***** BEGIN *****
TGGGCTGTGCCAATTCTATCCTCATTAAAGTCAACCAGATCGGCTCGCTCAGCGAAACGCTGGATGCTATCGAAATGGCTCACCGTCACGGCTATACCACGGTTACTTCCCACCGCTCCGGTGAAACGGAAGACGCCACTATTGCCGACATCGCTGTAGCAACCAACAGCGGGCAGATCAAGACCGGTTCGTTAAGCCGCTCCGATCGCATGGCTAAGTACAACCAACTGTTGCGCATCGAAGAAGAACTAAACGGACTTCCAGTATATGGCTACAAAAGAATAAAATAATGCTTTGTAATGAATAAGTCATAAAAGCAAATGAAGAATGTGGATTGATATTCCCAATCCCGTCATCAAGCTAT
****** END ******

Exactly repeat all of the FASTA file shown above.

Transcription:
TGGGCTGTGCCAATTCTATCCTCATTAAAGTCAACCAGATCGGCTCGCTCAGCGAAACGCTGGATGCTATCGAAATGGCTCACCGTCACGGCTATACCACGGTTACTTCCCACCGCTCCGGTGAAACGGAAGACGCCACTATTGCCGACATCGCTGTAGCAACCAACAGCGGGCAGATCAAGACCGGTTCGTTAAGCCGCTCCGATCGCATGGCTAAGTACAACCAACTGTTGCGCATCGAAGAAGAACTAAACGGACTTCCAGTATATGGCTACAAAAGAATAAAATAATGCTTTGTAATGAATAAGTCATAAAAGCAAATGAAGAATGTGGATTGATATTCCCAATCCCGTCATCAAGCTAT